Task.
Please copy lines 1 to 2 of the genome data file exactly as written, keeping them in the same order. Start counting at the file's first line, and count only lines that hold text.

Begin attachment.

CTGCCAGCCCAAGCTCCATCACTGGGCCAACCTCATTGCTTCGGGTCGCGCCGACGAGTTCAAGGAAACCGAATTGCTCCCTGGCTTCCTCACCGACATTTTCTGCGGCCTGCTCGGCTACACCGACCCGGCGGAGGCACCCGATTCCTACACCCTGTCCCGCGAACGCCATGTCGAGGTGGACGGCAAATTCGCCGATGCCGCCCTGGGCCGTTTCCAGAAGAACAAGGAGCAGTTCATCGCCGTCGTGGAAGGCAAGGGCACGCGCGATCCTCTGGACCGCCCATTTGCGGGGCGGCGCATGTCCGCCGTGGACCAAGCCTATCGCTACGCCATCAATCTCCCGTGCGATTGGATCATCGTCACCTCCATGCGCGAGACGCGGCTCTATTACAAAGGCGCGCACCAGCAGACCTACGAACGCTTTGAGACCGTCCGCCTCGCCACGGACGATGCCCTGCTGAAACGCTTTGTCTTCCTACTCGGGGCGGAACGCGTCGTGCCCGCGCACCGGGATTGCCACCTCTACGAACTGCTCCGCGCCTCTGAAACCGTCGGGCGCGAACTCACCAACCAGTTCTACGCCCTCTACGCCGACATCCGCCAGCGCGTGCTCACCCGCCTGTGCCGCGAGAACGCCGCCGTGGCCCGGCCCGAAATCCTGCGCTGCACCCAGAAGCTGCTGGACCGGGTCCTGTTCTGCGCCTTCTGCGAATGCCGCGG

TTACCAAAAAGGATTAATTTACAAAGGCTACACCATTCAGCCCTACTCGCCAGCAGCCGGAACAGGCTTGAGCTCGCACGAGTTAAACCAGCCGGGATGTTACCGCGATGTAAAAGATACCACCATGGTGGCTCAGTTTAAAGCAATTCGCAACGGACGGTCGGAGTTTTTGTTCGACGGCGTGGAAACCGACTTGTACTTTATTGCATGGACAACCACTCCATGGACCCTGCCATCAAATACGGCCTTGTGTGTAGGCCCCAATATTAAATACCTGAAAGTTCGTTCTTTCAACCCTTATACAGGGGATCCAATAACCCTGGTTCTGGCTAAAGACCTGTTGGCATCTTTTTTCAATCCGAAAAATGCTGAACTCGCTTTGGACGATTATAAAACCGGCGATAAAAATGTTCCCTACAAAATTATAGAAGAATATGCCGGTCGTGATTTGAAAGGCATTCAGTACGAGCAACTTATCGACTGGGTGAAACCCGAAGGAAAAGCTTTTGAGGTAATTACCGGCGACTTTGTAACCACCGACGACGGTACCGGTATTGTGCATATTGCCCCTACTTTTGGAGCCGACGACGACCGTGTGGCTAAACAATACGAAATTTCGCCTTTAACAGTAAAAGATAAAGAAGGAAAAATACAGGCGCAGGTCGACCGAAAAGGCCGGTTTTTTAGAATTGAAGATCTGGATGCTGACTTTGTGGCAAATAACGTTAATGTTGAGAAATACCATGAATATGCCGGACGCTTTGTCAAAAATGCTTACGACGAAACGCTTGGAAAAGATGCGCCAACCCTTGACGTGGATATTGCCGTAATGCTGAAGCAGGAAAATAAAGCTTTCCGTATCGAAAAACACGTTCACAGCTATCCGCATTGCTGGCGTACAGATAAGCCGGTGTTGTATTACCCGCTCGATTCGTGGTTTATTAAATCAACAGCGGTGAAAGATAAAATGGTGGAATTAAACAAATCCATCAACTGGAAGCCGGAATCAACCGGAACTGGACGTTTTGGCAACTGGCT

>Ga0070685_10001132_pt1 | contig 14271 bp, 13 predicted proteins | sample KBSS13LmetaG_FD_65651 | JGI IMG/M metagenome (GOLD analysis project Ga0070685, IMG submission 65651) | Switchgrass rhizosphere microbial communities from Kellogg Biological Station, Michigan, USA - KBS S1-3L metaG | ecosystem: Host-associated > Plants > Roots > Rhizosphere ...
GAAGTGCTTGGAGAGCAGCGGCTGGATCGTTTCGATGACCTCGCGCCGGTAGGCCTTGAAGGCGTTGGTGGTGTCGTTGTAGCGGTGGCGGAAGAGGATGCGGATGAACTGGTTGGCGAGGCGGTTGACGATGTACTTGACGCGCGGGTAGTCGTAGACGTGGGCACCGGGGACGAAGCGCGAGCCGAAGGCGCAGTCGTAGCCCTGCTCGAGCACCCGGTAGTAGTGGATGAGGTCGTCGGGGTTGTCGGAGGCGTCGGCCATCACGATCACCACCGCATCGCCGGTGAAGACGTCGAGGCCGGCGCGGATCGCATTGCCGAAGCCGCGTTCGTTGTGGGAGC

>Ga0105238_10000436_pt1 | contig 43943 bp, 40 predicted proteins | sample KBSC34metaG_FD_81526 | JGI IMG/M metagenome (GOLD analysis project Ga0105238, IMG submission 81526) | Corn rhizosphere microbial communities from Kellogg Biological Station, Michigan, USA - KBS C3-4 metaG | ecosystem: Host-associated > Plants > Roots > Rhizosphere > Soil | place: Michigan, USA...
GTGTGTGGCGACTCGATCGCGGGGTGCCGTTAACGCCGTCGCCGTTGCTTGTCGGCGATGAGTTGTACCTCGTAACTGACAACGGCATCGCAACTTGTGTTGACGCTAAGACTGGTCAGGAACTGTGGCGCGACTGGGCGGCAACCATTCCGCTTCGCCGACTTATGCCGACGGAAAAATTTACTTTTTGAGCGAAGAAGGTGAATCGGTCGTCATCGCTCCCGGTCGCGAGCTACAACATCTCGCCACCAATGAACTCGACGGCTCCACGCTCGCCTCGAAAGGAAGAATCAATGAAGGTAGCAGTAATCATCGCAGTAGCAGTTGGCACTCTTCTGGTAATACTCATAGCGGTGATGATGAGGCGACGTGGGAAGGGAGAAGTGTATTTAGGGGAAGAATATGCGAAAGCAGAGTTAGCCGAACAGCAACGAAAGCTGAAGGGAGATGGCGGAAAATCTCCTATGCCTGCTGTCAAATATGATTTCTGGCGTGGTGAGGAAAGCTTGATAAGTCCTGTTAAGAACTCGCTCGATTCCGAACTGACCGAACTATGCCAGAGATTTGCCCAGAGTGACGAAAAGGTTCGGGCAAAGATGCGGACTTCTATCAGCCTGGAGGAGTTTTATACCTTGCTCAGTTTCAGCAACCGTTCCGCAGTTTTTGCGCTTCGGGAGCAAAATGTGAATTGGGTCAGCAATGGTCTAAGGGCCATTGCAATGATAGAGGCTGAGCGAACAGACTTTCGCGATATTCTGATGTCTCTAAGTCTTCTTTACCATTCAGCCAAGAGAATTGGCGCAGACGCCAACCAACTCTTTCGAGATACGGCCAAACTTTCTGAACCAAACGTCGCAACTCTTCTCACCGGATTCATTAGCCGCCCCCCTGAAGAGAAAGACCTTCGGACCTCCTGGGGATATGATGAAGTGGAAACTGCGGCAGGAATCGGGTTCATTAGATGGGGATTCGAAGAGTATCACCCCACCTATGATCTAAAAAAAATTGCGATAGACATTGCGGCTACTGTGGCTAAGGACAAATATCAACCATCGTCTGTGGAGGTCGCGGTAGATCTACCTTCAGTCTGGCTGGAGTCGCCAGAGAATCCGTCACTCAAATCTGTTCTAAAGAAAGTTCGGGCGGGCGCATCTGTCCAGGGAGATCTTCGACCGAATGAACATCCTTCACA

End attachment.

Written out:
CTGCCAGCCCAAGCTCCATCACTGGGCCAACCTCATTGCTTCGGGTCGCGCCGACGAGTTCAAGGAAACCGAATTGCTCCCTGGCTTCCTCACCGACATTTTCTGCGGCCTGCTCGGCTACACCGACCCGGCGGAGGCACCCGATTCCTACACCCTGTCCCGCGAACGCCATGTCGAGGTGGACGGCAAATTCGCCGATGCCGCCCTGGGCCGTTTCCAGAAGAACAAGGAGCAGTTCATCGCCGTCGTGGAAGGCAAGGGCACGCGCGATCCTCTGGACCGCCCATTTGCGGGGCGGCGCATGTCCGCCGTGGACCAAGCCTATCGCTACGCCATCAATCTCCCGTGCGATTGGATCATCGTCACCTCCATGCGCGAGACGCGGCTCTATTACAAAGGCGCGCACCAGCAGACCTACGAACGCTTTGAGACCGTCCGCCTCGCCACGGACGATGCCCTGCTGAAACGCTTTGTCTTCCTACTCGGGGCGGAACGCGTCGTGCCCGCGCACCGGGATTGCCACCTCTACGAACTGCTCCGCGCCTCTGAAACCGTCGGGCGCGAACTCACCAACCAGTTCTACGCCCTCTACGCCGACATCCGCCAGCGCGTGCTCACCCGCCTGTGCCGCGAGAACGCCGCCGTGGCCCGGCCCGAAATCCTGCGCTGCACCCAGAAGCTGCTGGACCGGGTCCTGTTCTGCGCCTTCTGCGAATGCCGCGG

TTACCAAAAAGGATTAATTTACAAAGGCTACACCATTCAGCCCTACTCGCCAGCAGCCGGAACAGGCTTGAGCTCGCACGAGTTAAACCAGCCGGGATGTTACCGCGATGTAAAAGATACCACCATGGTGGCTCAGTTTAAAGCAATTCGCAACGGACGGTCGGAGTTTTTGTTCGACGGCGTGGAAACCGACTTGTACTTTATTGCATGGACAACCACTCCATGGACCCTGCCATCAAATACGGCCTTGTGTGTAGGCCCCAATATTAAATACCTGAAAGTTCGTTCTTTCAACCCTTATACAGGGGATCCAATAACCCTGGTTCTGGCTAAAGACCTGTTGGCATCTTTTTTCAATCCGAAAAATGCTGAACTCGCTTTGGACGATTATAAAACCGGCGATAAAAATGTTCCCTACAAAATTATAGAAGAATATGCCGGTCGTGATTTGAAAGGCATTCAGTACGAGCAACTTATCGACTGGGTGAAACCCGAAGGAAAAGCTTTTGAGGTAATTACCGGCGACTTTGTAACCACCGACGACGGTACCGGTATTGTGCATATTGCCCCTACTTTTGGAGCCGACGACGACCGTGTGGCTAAACAATACGAAATTTCGCCTTTAACAGTAAAAGATAAAGAAGGAAAAATACAGGCGCAGGTCGACCGAAAAGGCCGGTTTTTTAGAATTGAAGATCTGGATGCTGACTTTGTGGCAAATAACGTTAATGTTGAGAAATACCATGAATATGCCGGACGCTTTGTCAAAAATGCTTACGACGAAACGCTTGGAAAAGATGCGCCAACCCTTGACGTGGATATTGCCGTAATGCTGAAGCAGGAAAATAAAGCTTTCCGTATCGAAAAACACGTTCACAGCTATCCGCATTGCTGGCGTACAGATAAGCCGGTGTTGTATTACCCGCTCGATTCGTGGTTTATTAAATCAACAGCGGTGAAAGATAAAATGGTGGAATTAAACAAATCCATCAACTGGAAGCCGGAATCAACCGGAACTGGACGTTTTGGCAACTGGCT